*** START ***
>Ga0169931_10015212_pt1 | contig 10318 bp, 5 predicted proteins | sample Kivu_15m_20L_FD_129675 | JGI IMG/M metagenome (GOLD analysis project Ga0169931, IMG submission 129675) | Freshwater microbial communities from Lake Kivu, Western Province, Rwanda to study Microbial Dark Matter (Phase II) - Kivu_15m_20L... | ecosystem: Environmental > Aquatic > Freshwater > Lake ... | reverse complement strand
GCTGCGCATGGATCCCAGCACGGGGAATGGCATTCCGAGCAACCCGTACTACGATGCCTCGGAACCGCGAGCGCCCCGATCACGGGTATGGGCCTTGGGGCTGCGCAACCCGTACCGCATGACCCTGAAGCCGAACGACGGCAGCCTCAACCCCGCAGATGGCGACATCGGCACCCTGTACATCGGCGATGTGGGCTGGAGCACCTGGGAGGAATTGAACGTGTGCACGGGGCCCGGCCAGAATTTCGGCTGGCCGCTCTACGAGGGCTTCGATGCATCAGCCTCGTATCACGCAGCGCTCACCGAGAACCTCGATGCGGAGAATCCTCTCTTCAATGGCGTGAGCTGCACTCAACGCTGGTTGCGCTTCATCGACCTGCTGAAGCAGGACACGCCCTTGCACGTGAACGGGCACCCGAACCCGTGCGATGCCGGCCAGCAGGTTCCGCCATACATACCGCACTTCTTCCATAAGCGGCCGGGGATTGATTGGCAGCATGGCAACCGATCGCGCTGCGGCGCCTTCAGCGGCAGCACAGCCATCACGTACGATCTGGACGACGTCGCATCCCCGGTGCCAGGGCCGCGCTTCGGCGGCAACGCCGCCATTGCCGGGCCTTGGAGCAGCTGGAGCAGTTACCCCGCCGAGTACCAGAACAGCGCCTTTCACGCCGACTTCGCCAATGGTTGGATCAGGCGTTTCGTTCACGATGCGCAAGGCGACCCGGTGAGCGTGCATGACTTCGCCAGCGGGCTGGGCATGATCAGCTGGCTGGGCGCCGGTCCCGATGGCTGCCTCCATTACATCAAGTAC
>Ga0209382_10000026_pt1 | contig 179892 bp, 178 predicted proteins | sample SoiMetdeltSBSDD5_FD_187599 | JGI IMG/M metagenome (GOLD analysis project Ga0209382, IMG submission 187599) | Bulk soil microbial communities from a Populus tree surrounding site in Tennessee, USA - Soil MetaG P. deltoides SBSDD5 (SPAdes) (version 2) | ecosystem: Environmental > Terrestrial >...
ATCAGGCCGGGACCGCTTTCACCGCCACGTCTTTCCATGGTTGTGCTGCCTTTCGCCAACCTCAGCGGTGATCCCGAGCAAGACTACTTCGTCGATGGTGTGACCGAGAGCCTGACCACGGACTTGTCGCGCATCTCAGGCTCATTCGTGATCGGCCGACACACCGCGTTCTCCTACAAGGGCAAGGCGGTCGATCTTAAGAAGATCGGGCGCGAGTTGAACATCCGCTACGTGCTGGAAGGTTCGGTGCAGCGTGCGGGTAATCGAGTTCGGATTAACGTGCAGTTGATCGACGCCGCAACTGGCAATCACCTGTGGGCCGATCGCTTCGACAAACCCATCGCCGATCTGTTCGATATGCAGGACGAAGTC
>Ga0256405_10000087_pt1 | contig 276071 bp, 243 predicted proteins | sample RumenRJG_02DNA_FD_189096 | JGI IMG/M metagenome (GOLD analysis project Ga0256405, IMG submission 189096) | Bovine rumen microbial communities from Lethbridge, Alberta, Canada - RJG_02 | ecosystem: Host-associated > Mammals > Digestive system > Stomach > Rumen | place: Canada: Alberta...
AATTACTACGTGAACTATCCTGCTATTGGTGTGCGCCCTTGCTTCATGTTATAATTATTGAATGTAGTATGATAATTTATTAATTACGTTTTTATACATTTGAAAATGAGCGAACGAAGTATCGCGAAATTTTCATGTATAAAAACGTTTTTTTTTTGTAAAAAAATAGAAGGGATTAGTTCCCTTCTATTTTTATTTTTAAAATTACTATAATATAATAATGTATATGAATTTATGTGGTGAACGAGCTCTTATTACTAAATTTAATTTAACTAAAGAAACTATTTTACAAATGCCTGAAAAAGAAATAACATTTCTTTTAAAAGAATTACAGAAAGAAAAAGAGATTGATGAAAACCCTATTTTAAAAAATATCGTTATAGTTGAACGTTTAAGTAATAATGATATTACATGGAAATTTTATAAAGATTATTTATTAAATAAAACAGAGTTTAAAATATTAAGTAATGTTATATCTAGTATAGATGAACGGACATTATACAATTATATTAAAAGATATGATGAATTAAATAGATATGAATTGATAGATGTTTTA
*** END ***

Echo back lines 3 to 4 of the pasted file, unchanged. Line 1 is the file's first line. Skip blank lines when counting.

>Ga0209382_10000026_pt1 | contig 179892 bp, 178 predicted proteins | sample SoiMetdeltSBSDD5_FD_187599 | JGI IMG/M metagenome (GOLD analysis project Ga0209382, IMG submission 187599) | Bulk soil microbial communities from a Populus tree surrounding site in Tennessee, USA - Soil MetaG P. deltoides SBSDD5 (SPAdes) (version 2) | ecosystem: Environmental > Terrestrial >...
ATCAGGCCGGGACCGCTTTCACCGCCACGTCTTTCCATGGTTGTGCTGCCTTTCGCCAACCTCAGCGGTGATCCCGAGCAAGACTACTTCGTCGATGGTGTGACCGAGAGCCTGACCACGGACTTGTCGCGCATCTCAGGCTCATTCGTGATCGGCCGACACACCGCGTTCTCCTACAAGGGCAAGGCGGTCGATCTTAAGAAGATCGGGCGCGAGTTGAACATCCGCTACGTGCTGGAAGGTTCGGTGCAGCGTGCGGGTAATCGAGTTCGGATTAACGTGCAGTTGATCGACGCCGCAACTGGCAATCACCTGTGGGCCGATCGCTTCGACAAACCCATCGCCGATCTGTTCGATATGCAGGACGAAGTC